Friday, 15 January 2021

The Evil Lord Such-and-Such Round

 Ahh, Star Wars. 
 All the Star Wars...
 Because, of course, there wasn't just the Star Wars, but all the Star Warses they made as well as the Star Wars! Yes, the success of that first "Episode IV" meant I grew up in a cinematic landscape silly with fantasy, and never had to make do with westerns – whatever westerns were – or, I don't know, kids solving crimes? Knights? What did children get out on video before Star Wars? Did children even get out videos? No, I don't want to have to think about it. Here are pictures from just the tiniest fraction of those other Star Warses, and all you need to do is match – pitch, if you will – these ten baddies...





 ... to their relevant motley band of heroes. Here's this post again if you think setting them side by side might help. The answers, as ever, will be posted in the comments. And may the path be kind to your protons...



Thursday, 14 January 2021

Sometimes this blog will just try to describe how good Enrico Colantoni is in "Galaxy Quest".

 An excellent oral history of the Galaxy Quest can be read here
 A lot of great things are also said in the documentary about its making, Never Surrender. What's left unsaid, yet still pleasingly integral to the documentary's structure, is how important Enrico Colantoni, who plays Mathesar, might have been to letting all the love in.

 Somehow, immediately upon seeing him, we know Mathesar's not only a genuine extra-errestrial, but that this is not his real body either, and that's a strong start. The alien-as-innocent isn't a new idea, but they'll normally be played as a kind of child-friendly robot butler; this is not how the Thermians are played. They have the monotone of a B-movie aggressor, true, but it's playful rather than haughty, a sign of vulnerablity, as if human speech is a frequency they're constantly having to tune in to. Nothing Mathesar does in the movie will signal anything we've seen before, yet we will understand him perfectly, even painfully. 

 Like Boris Karloff in Frankenstein, Colantoni successfully imagined the expression of emotion in a body just one day old. Below is the scene screenwriter Robert Gordon said was the moment he finally knew what he was doing, before going on to write what David Mamet apparently descibed as one of only four perfect movies ever made; if you haven't seen Galaxy Quest, it's a very safe film to watch with someone for the first time – as my support bubble happily proved – so, like Mamet, I recommend it, but maybe don't watch this next clip. If, however, you've seen it, you know what's coming, because every decision Colantoni makes here is unforgettable.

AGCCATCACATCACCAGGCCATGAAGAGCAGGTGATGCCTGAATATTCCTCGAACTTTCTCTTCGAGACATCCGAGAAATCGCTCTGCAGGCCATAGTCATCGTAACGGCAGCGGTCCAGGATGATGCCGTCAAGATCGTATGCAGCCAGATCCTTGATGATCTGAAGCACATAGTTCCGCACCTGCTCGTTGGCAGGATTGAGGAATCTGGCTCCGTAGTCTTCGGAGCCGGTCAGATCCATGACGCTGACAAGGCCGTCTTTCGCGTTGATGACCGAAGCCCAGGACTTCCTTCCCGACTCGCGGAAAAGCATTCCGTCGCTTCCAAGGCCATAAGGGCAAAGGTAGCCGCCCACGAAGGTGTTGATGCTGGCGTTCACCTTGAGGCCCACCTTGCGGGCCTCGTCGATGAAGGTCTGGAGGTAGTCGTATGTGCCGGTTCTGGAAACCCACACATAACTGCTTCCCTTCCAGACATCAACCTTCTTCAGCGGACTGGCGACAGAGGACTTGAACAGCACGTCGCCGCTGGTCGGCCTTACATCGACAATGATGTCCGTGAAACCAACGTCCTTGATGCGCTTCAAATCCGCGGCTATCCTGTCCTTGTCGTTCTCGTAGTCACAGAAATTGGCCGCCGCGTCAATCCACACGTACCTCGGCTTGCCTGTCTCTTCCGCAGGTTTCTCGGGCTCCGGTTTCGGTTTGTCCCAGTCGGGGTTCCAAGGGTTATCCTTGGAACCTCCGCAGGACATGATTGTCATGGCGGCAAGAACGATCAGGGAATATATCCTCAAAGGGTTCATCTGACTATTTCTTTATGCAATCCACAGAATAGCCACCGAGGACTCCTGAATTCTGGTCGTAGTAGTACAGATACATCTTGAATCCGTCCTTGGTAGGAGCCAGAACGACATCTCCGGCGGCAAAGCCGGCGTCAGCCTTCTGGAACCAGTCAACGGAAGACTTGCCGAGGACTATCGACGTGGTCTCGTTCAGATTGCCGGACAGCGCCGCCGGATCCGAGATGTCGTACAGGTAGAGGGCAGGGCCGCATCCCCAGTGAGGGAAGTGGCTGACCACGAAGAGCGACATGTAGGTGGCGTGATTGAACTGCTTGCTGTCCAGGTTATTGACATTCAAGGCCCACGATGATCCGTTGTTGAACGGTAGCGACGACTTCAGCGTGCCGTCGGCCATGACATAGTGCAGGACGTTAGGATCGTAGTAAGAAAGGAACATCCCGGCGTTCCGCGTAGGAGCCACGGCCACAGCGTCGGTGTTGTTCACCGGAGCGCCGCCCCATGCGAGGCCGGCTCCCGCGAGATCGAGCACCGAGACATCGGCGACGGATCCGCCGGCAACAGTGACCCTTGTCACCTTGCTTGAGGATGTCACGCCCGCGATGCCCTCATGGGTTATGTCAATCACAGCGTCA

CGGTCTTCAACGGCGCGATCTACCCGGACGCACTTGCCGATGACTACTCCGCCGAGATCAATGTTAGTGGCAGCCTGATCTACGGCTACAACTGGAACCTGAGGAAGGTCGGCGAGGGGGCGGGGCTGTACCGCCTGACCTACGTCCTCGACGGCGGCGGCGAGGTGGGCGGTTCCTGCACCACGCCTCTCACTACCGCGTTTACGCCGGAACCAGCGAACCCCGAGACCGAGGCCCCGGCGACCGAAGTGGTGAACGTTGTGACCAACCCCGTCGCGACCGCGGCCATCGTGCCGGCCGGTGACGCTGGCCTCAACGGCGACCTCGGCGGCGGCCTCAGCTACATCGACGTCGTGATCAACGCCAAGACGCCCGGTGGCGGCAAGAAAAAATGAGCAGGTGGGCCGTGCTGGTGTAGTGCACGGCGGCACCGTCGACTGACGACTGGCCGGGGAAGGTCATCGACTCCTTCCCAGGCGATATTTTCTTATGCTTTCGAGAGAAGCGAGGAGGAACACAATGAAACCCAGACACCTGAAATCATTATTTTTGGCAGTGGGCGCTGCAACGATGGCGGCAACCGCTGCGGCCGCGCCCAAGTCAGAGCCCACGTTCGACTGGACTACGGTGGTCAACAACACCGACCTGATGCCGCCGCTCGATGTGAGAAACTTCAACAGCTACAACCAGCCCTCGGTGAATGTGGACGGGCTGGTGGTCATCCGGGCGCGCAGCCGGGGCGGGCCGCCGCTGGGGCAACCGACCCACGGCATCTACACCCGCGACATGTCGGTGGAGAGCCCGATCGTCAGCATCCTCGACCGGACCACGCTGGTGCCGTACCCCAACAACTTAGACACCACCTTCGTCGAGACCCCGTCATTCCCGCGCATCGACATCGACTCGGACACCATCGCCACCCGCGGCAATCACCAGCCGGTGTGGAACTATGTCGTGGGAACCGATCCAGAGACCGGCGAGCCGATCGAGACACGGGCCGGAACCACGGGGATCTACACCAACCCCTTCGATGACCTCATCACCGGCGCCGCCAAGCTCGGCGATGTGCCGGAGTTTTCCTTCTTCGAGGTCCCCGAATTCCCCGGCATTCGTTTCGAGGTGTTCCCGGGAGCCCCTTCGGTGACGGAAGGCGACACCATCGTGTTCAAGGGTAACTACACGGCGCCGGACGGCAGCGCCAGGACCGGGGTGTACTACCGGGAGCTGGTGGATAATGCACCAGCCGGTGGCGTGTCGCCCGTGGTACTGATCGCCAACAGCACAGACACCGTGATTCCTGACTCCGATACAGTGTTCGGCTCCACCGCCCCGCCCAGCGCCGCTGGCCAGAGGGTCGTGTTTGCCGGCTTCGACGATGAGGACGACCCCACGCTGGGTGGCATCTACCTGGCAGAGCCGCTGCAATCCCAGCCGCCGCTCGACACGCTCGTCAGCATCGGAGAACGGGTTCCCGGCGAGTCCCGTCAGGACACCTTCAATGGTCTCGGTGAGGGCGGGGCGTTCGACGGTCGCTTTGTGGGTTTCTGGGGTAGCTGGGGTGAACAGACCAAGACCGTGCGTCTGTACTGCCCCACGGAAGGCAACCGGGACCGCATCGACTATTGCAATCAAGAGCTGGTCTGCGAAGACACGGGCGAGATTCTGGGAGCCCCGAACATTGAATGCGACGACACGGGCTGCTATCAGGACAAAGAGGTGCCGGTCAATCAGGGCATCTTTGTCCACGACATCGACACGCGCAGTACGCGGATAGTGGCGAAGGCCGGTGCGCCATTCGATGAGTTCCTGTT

And Tim Allen's definitely great too, isn't he, faced with this, and suffering what Alan Rickman apparently called "a sudden attack of acting" (though, arguably, Allen seems more comfortable playing a version of himself than Alan.) Maybe Mamet was right. Everyone does seem to get everything right. Like Casablanca, this is one of those films that's Great because it's great. Casablanca though, on top of everything else, had an actual War going on to help with the emotional heft. But Galaxy Quest, on top of everything else, has Enrico Colantoni.
I wonder if Nancy Pelosi's also a fan.

Wednesday, 13 January 2021

"Let me blame"

  More bits of walk. (I don't know how closely you follow Hansard, but they've closed the golf courses.) If you prefer, imagine these images filled with birds I was simply too slow to photograph: plodding coots, seagulls, adolescent grey-billed swans and row upon row of crenellating pigeons. Imagine seed and freshly peeled fruit along the tow path. Imagine clear water, because the water was very clear today, and clouds that come down to your socks.